CAPPADOCIA – The region is famous for volcanic rocks that have been eroded to pillars and mounds over the centuries. Early Christian monks made their homes in these pillars, inhabiting the caves that had been formed by the erosion of the soft Tuff rock, protected by a layer of the harder Basalt.
The tours are split into Northern and Southern Cappadocia tours and you usually do one on each day. I did the Northern Cappadocia tour, which included the famous Goreme Open air museum with its beautiful frescoes from early Christianity and the Pasabag Fairy Chimneys that make you pinch yourself to see if such things indeed exist.
The Southern Cappadocia tour includes a visit to underground cities. Being slightly claustrophobic, I decided to forgo the visit. Besides I was getting a bit tired of being on my feet daily.
There were numerous treks that one can do through the valleys. The highlylight of my trip was the hot air balloon ride. It is expensive (mine cost USD 200) but a wonderful experience akin to being on a magic carpet.
I stayed at the Cappadocia Palace hotel, an old Greek house converted into a cheery little hotel. This was based in the town of Urgup. A lot of people stay in cave hotels in the town of Goreme.
Cappadocia is not known for its efficient planning and organization unlike other parts of Turkey and it is better to reconfirm everything twice and assume people will mess up things. This way you won’t end up with your baggage having been dropped off in some other hotel or you getting off in Goreme when your hotel pick up is actually at Urgup.
GENERAL NOTES –
Turkey has amazing food. Most hotel breakfast buffets have all sorts of cheese and you can just live on them. The kebabs are amazing too but better to stick to kebabs for only one meal a day since they can get quite heavy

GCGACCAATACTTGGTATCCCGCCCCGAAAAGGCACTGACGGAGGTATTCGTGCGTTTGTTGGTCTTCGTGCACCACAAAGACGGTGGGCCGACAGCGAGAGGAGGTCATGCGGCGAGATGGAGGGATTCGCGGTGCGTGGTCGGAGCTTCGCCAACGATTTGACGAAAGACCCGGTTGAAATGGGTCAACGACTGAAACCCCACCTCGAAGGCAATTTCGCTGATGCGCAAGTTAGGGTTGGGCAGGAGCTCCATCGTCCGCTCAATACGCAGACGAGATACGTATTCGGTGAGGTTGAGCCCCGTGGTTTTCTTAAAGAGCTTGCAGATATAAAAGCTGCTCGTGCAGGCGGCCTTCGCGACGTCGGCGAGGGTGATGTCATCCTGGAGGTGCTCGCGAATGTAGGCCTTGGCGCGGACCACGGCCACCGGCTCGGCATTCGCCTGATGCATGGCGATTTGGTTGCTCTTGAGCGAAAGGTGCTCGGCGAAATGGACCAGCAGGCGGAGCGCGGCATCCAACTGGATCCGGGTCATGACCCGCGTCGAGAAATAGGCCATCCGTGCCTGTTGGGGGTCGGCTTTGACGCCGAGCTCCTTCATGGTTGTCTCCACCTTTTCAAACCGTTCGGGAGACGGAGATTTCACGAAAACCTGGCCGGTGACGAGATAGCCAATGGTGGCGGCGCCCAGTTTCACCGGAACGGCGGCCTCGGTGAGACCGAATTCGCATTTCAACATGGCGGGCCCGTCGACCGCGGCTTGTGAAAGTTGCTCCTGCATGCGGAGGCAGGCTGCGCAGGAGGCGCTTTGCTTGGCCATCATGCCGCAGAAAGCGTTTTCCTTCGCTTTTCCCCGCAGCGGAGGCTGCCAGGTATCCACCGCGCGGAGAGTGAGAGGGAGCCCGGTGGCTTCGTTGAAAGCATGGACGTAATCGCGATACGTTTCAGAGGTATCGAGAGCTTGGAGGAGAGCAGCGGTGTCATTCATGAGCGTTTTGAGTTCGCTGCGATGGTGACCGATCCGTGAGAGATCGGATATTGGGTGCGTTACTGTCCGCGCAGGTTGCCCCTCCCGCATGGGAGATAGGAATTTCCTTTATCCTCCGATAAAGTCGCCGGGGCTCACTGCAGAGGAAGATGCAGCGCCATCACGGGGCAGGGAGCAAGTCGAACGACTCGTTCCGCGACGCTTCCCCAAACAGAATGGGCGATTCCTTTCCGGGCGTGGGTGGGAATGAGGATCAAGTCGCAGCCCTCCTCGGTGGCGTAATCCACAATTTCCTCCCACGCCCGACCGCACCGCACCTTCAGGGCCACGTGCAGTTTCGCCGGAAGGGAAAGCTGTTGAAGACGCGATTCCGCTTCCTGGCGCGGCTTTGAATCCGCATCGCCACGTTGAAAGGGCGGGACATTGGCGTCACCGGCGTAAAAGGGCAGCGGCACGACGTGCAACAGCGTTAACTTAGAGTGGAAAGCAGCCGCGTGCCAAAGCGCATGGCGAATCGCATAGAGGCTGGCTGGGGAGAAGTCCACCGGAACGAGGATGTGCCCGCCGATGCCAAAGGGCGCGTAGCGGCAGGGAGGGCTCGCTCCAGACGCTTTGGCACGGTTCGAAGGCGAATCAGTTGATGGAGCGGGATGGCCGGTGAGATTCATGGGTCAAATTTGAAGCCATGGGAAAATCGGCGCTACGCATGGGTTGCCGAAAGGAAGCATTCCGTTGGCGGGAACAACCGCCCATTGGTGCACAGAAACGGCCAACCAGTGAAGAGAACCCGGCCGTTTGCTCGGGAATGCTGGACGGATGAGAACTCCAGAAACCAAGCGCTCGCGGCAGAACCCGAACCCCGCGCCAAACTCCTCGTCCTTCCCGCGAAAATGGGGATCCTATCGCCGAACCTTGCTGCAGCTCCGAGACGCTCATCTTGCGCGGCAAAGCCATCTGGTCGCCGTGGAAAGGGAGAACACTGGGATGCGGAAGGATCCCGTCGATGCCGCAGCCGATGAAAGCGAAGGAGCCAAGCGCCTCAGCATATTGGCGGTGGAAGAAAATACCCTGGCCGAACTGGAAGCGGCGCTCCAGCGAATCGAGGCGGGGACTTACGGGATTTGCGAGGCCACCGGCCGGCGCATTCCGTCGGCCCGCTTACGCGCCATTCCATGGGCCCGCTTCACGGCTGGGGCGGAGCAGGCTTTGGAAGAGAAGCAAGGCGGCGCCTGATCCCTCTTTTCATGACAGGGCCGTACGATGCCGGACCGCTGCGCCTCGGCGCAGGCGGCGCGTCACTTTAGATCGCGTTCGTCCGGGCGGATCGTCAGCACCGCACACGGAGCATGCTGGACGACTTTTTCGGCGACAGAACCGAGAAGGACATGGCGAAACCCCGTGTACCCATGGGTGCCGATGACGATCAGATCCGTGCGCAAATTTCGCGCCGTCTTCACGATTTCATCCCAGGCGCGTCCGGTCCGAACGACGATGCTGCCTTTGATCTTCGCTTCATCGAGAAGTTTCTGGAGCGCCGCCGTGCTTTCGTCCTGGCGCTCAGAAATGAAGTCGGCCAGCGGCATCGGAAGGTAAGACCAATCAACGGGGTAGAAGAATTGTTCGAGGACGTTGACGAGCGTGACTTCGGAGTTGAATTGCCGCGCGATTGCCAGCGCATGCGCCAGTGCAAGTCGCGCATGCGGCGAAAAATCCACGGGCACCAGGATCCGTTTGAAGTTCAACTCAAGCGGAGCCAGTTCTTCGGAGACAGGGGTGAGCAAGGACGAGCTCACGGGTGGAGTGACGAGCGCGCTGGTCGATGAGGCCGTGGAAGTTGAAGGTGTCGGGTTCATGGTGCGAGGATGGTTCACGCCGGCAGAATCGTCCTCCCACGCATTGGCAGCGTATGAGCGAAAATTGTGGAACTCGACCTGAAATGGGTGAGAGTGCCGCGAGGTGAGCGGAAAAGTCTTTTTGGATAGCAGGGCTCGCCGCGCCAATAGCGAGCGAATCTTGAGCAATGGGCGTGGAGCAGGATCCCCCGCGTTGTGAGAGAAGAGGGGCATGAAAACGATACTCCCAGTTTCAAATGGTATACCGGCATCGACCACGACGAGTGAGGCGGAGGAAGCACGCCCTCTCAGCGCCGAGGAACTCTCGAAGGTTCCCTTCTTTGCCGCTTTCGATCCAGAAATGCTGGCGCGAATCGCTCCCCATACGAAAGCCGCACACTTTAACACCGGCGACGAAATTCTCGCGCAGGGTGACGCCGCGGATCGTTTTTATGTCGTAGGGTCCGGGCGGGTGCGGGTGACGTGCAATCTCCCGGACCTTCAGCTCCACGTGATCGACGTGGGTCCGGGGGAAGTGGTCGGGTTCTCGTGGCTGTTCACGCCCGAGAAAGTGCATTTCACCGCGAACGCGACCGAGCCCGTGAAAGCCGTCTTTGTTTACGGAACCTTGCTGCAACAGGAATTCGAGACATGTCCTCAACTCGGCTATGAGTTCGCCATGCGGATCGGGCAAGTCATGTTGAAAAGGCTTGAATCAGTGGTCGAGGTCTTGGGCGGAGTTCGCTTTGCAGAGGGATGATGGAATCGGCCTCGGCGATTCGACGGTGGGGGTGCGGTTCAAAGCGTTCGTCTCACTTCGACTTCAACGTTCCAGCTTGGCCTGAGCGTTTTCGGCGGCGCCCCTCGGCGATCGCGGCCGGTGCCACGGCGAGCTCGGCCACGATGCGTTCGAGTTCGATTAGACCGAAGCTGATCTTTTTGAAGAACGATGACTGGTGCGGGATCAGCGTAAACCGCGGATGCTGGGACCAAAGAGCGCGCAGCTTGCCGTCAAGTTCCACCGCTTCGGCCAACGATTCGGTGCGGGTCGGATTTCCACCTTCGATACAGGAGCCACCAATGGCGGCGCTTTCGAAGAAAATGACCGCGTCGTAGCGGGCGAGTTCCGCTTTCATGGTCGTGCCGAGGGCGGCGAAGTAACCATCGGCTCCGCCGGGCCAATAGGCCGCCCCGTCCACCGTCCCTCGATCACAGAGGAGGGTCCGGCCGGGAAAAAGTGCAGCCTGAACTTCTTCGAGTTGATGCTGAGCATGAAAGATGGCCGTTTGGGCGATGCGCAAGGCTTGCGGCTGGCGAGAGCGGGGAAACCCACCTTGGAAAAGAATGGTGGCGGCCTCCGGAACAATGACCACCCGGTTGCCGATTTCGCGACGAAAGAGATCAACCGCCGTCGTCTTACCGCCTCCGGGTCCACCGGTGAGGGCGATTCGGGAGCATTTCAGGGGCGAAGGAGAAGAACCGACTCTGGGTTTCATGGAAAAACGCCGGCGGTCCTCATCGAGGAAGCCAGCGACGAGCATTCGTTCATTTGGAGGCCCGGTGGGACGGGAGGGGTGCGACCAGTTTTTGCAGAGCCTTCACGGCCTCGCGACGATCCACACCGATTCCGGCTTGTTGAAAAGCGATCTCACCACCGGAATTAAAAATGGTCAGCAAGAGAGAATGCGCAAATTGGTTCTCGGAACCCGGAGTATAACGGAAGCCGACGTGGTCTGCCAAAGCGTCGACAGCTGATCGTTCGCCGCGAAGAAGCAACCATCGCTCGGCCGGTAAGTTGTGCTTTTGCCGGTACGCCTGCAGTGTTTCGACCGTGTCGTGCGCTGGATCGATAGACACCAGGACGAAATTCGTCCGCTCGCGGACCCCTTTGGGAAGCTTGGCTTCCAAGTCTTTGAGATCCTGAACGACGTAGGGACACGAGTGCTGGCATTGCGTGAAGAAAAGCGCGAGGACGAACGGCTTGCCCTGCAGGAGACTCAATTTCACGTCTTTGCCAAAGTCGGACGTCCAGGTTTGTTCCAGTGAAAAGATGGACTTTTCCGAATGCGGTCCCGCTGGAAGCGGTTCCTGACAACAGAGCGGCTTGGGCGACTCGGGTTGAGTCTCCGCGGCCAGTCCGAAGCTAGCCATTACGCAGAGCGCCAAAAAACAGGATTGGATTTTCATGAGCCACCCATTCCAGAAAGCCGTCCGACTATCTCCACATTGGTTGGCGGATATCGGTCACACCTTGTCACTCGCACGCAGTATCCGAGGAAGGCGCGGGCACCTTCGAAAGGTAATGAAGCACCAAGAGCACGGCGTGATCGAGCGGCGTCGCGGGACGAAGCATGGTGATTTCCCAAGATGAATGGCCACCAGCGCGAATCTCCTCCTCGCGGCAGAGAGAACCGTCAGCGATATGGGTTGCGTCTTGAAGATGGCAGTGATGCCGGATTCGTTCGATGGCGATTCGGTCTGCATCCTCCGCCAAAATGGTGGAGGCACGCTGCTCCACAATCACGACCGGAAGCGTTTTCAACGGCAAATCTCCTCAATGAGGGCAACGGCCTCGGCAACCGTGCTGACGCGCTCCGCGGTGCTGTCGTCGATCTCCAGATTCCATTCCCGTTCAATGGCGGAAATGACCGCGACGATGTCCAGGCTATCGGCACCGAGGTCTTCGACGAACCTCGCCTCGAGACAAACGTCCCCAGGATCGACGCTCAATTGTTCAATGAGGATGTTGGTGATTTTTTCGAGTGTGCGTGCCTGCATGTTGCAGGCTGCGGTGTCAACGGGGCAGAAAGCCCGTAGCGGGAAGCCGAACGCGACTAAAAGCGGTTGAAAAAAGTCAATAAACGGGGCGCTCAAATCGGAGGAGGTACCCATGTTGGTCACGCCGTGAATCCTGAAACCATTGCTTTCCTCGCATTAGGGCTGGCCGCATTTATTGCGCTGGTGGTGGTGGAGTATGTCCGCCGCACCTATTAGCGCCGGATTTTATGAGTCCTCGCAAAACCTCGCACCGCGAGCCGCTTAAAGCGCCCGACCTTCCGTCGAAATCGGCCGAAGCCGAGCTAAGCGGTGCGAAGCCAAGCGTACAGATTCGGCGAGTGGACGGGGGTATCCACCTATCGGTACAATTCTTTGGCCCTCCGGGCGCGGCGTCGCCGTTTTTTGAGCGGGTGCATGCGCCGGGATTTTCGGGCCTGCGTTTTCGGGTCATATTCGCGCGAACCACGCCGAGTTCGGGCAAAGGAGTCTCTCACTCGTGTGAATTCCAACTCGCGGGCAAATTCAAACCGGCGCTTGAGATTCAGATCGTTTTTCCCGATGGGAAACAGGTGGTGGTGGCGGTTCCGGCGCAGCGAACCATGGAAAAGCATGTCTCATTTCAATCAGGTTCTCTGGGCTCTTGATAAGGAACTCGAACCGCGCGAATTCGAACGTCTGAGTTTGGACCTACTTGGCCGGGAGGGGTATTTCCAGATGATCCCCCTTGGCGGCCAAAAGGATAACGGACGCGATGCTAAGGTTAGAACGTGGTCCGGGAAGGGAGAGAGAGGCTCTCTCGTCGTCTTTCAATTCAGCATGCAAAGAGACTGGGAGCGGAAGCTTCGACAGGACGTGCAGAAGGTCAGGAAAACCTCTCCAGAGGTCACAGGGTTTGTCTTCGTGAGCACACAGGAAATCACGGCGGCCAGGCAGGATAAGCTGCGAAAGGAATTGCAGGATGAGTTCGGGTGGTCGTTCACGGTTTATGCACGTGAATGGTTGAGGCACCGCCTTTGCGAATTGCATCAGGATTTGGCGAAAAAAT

Best time to visit is actually before and after the peak season of July, August. I went in end-Sep/early – Oct. It was rainy one day in Istanbul but otherwise the daytime temperature was usually 22 – 26 degrees C and the nights were around 15 – 18 degrees C.
Book for the Cappadocia balloon tour in advance. Or else you won’t get the first slot for which the pick up is at 5 a.m. Later slots mean you can’t see the sun rise and you get late for your day tour.
It is quite convenient to take domestic flights. Buses are good but the price differential between flights and buses should not really matter unless you are on a budget.
Souvenirs – The delectable Turkish delight made of nuts. Olive oil, apple tea and cheese are also good buys. If you are in the mood for expensive stuff, there are carpets, leather jackets and beautiful silver jewelry to be had. I saw some beautiful lace table clothes at the Cappadocia sights but unfortunately did not buy them and could not find them later on. Keep your shopping for the last day so that you are not travelling the whole of Turkey with fifteen boxes of Turkish Delight.
WiFi - Every hotel had free WiFi and that made all the diffrence to the trip. Thanks to an IPad, Skype and WiFi, staying in touch was no problem.
Turkey also has some wonderful beaches and if I had had the time or company, I would have definitely chilled out for a couple of days in one of them. Worth including in the itinerary.